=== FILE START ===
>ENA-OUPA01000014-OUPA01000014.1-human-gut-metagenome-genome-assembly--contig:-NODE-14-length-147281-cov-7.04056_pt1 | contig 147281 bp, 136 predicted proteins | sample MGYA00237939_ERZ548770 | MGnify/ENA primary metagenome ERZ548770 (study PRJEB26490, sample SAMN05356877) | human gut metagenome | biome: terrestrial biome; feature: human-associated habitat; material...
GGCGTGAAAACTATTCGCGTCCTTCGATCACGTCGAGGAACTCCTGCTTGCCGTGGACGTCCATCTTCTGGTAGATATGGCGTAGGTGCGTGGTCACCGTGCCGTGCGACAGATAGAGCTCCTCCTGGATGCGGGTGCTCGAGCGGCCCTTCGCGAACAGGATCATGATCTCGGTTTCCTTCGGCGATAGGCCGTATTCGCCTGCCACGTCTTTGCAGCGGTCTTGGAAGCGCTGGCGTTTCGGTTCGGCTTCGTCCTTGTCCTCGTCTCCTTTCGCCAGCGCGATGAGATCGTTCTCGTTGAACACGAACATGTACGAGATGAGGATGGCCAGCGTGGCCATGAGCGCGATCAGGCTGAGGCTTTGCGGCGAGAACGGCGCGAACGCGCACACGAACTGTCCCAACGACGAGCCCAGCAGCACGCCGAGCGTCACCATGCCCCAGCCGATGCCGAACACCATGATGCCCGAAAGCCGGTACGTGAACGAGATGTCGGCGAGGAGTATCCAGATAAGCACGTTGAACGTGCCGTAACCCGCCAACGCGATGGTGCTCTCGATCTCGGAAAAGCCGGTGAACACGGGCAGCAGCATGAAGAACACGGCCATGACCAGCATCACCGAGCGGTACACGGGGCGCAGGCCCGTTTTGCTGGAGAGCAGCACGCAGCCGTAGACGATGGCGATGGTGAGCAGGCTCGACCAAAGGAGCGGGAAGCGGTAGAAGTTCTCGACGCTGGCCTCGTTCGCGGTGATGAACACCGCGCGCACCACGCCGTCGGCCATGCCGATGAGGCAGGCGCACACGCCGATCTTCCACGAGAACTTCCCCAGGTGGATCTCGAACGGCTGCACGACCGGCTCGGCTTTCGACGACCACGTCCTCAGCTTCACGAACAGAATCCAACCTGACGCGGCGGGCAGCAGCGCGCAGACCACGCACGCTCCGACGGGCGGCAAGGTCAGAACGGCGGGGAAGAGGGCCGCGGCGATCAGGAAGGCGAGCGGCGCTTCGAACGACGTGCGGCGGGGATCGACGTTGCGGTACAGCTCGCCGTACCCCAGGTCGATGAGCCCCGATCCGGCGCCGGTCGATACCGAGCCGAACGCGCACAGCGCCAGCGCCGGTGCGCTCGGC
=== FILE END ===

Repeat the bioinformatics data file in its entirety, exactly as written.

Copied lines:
>ENA-OUPA01000014-OUPA01000014.1-human-gut-metagenome-genome-assembly--contig:-NODE-14-length-147281-cov-7.04056_pt1 | contig 147281 bp, 136 predicted proteins | sample MGYA00237939_ERZ548770 | MGnify/ENA primary metagenome ERZ548770 (study PRJEB26490, sample SAMN05356877) | human gut metagenome | biome: terrestrial biome; feature: human-associated habitat; material...
GGCGTGAAAACTATTCGCGTCCTTCGATCACGTCGAGGAACTCCTGCTTGCCGTGGACGTCCATCTTCTGGTAGATATGGCGTAGGTGCGTGGTCACCGTGCCGTGCGACAGATAGAGCTCCTCCTGGATGCGGGTGCTCGAGCGGCCCTTCGCGAACAGGATCATGATCTCGGTTTCCTTCGGCGATAGGCCGTATTCGCCTGCCACGTCTTTGCAGCGGTCTTGGAAGCGCTGGCGTTTCGGTTCGGCTTCGTCCTTGTCCTCGTCTCCTTTCGCCAGCGCGATGAGATCGTTCTCGTTGAACACGAACATGTACGAGATGAGGATGGCCAGCGTGGCCATGAGCGCGATCAGGCTGAGGCTTTGCGGCGAGAACGGCGCGAACGCGCACACGAACTGTCCCAACGACGAGCCCAGCAGCACGCCGAGCGTCACCATGCCCCAGCCGATGCCGAACACCATGATGCCCGAAAGCCGGTACGTGAACGAGATGTCGGCGAGGAGTATCCAGATAAGCACGTTGAACGTGCCGTAACCCGCCAACGCGATGGTGCTCTCGATCTCGGAAAAGCCGGTGAACACGGGCAGCAGCATGAAGAACACGGCCATGACCAGCATCACCGAGCGGTACACGGGGCGCAGGCCCGTTTTGCTGGAGAGCAGCACGCAGCCGTAGACGATGGCGATGGTGAGCAGGCTCGACCAAAGGAGCGGGAAGCGGTAGAAGTTCTCGACGCTGGCCTCGTTCGCGGTGATGAACACCGCGCGCACCACGCCGTCGGCCATGCCGATGAGGCAGGCGCACACGCCGATCTTCCACGAGAACTTCCCCAGGTGGATCTCGAACGGCTGCACGACCGGCTCGGCTTTCGACGACCACGTCCTCAGCTTCACGAACAGAATCCAACCTGACGCGGCGGGCAGCAGCGCGCAGACCACGCACGCTCCGACGGGCGGCAAGGTCAGAACGGCGGGGAAGAGGGCCGCGGCGATCAGGAAGGCGAGCGGCGCTTCGAACGACGTGCGGCGGGGATCGACGTTGCGGTACAGCTCGCCGTACCCCAGGTCGATGAGCCCCGATCCGGCGCCGGTCGATACCGAGCCGAACGCGCACAGCGCCAGCGCCGGTGCGCTCGGC